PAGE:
two bright tones. Her father, the late Luis Russell, collaborated with
Louis Armstrong as his bandleader and arranger. Russell's mother was the
inestimable Carline Ray who concluded her seven decade career with her
debut as a leader Vocal Sides (Self Produced, 2013) before passing away
at aged 88 July 27, 2013). Russell was intimately involved in the
project with her mother. These spirits mixed to create the formidable
talent that is Russell. Bring It Back is Russell's fifth recording and
her first for the Harmonia Mundi Jazz Village imprint.
Russell creatively stretches with both a larger ten-piece band and an
equally enlarged repertoire spanning from the dawn of jazz to the heyday
of rhythm and blues. Russell and her cadre of arrangers opted for a
more earthy presentation, giving the music a sepia hue without turning
it into an all-out period piece. There is a comfortable and familiar
1930s cinematic feel to this music sans the rudimentary sonic
technology. This is that honest music made by Esther Phillips, Al
Hibbler, Wynonie Harris, Johnny Otis and Little Willie John, music that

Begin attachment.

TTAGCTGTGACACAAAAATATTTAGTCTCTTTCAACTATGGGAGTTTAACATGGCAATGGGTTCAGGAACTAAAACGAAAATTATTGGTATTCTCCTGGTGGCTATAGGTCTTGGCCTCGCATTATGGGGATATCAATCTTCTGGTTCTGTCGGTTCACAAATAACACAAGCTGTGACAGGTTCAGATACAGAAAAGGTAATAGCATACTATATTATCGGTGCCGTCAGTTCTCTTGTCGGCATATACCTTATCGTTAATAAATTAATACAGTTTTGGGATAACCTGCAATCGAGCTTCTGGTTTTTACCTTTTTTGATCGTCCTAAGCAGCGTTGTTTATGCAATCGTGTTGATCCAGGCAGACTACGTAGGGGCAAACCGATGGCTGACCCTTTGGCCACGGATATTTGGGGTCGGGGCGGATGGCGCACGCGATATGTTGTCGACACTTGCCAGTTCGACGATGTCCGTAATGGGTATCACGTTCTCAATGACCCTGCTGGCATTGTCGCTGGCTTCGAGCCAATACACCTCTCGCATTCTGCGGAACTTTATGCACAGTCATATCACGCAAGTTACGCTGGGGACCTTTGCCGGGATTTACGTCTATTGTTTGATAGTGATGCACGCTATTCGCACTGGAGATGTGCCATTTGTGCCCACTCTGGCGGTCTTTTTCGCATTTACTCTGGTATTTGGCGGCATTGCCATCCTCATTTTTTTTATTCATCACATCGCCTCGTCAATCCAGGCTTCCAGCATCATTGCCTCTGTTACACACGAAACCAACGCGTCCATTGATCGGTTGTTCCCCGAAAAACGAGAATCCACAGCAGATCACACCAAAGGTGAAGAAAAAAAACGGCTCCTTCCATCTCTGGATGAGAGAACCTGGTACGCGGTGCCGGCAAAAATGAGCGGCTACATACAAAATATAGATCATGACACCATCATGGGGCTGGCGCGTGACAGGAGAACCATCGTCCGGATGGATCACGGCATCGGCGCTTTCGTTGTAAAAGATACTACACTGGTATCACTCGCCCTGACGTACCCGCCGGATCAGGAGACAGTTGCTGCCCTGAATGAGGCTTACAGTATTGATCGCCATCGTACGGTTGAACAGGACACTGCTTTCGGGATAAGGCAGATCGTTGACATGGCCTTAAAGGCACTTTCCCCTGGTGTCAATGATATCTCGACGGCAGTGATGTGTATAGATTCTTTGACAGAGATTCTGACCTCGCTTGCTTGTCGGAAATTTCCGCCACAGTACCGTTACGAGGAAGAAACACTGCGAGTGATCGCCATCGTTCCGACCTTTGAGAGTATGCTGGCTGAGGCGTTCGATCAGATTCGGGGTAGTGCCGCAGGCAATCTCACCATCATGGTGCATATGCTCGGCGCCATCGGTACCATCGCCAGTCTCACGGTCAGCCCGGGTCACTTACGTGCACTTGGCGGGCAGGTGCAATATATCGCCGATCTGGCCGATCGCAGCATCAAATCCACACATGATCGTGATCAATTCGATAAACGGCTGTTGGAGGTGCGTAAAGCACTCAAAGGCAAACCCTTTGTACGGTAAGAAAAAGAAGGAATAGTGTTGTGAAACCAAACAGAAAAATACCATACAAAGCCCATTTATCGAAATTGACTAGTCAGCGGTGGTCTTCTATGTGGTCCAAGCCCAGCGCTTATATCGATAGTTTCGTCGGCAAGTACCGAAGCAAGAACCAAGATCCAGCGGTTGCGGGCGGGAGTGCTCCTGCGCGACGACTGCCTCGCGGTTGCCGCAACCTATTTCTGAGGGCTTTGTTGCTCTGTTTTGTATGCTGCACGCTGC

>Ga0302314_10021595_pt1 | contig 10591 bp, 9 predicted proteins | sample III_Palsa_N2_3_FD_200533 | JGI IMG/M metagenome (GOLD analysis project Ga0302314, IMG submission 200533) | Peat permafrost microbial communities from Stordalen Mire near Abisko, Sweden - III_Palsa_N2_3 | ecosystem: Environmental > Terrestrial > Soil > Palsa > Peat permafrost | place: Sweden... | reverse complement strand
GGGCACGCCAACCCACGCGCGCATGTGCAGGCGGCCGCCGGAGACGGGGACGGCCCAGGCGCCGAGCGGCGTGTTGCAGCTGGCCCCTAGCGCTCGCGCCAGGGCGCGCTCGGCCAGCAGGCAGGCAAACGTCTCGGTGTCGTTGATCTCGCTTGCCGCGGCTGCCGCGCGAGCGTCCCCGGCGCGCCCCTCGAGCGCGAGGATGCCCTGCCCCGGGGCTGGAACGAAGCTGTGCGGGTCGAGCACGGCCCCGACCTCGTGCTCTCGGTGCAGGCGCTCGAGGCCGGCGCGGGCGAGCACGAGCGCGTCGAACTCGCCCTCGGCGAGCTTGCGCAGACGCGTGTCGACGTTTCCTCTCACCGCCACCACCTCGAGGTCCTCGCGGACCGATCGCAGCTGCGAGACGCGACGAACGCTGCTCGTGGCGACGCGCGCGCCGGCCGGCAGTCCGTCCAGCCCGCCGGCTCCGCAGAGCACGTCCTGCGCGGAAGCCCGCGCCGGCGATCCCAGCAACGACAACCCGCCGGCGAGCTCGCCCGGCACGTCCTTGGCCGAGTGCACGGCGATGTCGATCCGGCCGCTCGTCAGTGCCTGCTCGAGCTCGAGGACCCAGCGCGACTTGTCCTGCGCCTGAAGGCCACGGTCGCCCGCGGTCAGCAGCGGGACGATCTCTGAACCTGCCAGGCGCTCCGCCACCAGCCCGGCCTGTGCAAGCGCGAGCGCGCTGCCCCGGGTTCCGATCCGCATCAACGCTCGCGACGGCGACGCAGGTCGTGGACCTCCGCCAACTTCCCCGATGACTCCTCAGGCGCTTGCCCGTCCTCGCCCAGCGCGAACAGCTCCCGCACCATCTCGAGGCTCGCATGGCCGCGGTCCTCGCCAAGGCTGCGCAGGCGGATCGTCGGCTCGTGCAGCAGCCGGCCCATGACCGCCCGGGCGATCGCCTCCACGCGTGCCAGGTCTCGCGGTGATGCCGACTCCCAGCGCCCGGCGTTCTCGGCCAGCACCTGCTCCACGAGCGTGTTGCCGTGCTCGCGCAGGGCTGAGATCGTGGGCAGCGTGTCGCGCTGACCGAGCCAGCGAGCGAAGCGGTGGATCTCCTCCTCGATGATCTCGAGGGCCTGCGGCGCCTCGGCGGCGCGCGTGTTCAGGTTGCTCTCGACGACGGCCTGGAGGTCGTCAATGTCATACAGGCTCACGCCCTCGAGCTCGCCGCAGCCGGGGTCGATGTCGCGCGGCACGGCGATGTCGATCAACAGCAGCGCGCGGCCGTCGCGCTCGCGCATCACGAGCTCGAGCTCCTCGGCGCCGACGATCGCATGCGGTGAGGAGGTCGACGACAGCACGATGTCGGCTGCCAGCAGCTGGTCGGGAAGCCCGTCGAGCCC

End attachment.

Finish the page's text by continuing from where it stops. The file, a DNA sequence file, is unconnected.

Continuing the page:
existed in the interface between jazz and R & B, where the two
genres and all that made them linger and embrace.
The disc's true center is the first full performance of Russell's
father's composition, "Lucille," which was recently found in the Louis
Armstrong archives as a demo. It is a shimmering ballad that migrates
into a Count Basie riff-fest. Russell addresses the slow blues in "After
the Lights Go Down Low" complete with Glenn Patscha's Hammond and Matt
Munisteri's thin, metallic guitar fills raise the song above gutbucket
into the Chittlin' Circuit realm. "I'm Sticking to You Baby" is a Henry
Glover jump blues. Perfectly wedged in is Fats Waller's "Strange as it
Seems" and the Koehler/Arlen hidden swing treasure, "Public Melody
Russell's title Bring It Back is a call for reconsideration. The primary
focus in jazz, or music in general, need not be the ever- expanding
trajectory outward. It can also be inward, old forms well considered.
Russell provides essential and emphatic interpretations of songs close
to her life and spirit making this an exceptional recording.
C. Michael Bailey - February 11, 2014
© 2015 All About Jazz
Time is a relative term for Catherine Russell, a late bloomer who has
sang backup for many modern-day stars. Her own material has been steeped
in early jazz and blues since she made her debut in 2006. Suffice to
say, the title of her fifth solo album may be her agenda as well as the
name of the opening tune. Here, the daughter of two jazz musicians—her
dad played with Louis Armstrong in the ‘40s and led bands, while her
Juilliard-trained mom played bass and sang—pays tribute to her parents
by covering tunes she associates with them, using a swinging 10-piece